The Angels continued Wednesday to do some damage control in the wake of Bobby Abreu's comments to ESPNDeportesLosAngeles that he would prefer to be traded if he's not going to play every day.
General manager Jerry Dipoto was evasive about whether he's even shopping Abreu, though it would be surprising if he's not. Manager Mike Scioscia addressed the possibility that the veteran outfielder will be a distraction in a clubhouse that otherwise seems coherent. And just think, it's only three days into camp.
"You don't get too many guys any more professional than Bobby, so I don't anticipate that being an issue," Scioscia said.
The whole mess boils down to how a player views himself as opposed to how a team -- and maybe even the rest of the baseball world -- views him. Abreu is a borderline great player. His career on-base percentage and career doubles, particularly, put him in elite company in baseball history. His comparables on baseball-reference.com include Garret Anderson, Edgar Martinez and Bernie Williams. He may not be a Hall of Famer, but he'll get votes.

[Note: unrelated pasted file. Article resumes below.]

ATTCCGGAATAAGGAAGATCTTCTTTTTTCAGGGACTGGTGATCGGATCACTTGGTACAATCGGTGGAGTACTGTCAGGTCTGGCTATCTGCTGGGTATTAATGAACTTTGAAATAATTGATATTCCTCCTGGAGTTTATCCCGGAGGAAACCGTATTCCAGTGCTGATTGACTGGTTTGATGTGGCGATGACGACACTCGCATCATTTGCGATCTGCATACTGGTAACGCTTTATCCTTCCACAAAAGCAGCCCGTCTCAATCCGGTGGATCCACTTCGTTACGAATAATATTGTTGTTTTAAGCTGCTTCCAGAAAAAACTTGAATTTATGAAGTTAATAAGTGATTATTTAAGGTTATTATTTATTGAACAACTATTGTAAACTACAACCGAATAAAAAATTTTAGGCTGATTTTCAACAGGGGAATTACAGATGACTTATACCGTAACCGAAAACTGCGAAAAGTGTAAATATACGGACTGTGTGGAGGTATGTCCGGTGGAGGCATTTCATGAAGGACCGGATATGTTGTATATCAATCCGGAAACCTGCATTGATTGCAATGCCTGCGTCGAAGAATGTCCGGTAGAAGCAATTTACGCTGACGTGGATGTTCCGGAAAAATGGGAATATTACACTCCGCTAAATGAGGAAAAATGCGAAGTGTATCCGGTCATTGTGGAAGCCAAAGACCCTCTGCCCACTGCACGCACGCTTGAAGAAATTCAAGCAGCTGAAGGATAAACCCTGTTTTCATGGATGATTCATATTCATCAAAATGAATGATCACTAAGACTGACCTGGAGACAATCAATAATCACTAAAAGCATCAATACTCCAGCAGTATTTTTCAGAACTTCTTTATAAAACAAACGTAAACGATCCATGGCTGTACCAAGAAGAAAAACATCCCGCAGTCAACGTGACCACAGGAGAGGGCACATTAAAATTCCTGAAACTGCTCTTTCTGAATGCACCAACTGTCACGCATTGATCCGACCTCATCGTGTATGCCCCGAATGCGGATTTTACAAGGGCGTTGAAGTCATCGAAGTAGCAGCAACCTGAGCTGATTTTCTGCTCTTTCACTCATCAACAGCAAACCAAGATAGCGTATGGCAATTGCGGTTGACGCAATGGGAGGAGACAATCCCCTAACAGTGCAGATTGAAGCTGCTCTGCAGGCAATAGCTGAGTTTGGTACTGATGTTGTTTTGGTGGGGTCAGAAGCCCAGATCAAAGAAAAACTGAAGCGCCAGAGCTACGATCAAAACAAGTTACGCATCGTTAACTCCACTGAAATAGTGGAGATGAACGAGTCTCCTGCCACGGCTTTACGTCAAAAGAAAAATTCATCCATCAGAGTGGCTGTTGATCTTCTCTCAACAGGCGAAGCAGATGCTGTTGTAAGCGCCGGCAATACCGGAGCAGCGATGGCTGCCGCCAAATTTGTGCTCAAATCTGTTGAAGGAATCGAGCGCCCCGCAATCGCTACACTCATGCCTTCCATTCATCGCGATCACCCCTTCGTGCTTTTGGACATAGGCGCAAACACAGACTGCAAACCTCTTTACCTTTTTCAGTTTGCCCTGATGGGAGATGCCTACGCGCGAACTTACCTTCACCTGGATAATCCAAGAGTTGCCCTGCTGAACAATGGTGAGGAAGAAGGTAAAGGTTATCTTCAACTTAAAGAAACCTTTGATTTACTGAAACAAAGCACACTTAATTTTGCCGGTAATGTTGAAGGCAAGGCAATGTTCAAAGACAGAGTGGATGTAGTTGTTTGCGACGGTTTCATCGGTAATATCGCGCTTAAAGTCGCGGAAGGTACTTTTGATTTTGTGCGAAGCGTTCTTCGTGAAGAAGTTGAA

Of course, everyone's skills erode eventually and Abreu's power clearly has disappeared, as Mark Simon so clearly illustrated in these graphs.
Scioscia's challenge, as long as he has Abreu in the clubhouse, is to respect Abreu's status while fielding his best team. Easier said than done. Few things in the game are harder than managing a great player at the end of his career.
"Usually, a player's the last one to feel they can't do something and I think that's the nature of the game," Scioscia said. "I don't think that's an issue. As a player, I was the same way. I couldn't do [anything] at the end of my career, but I thought I could make the All-Star team."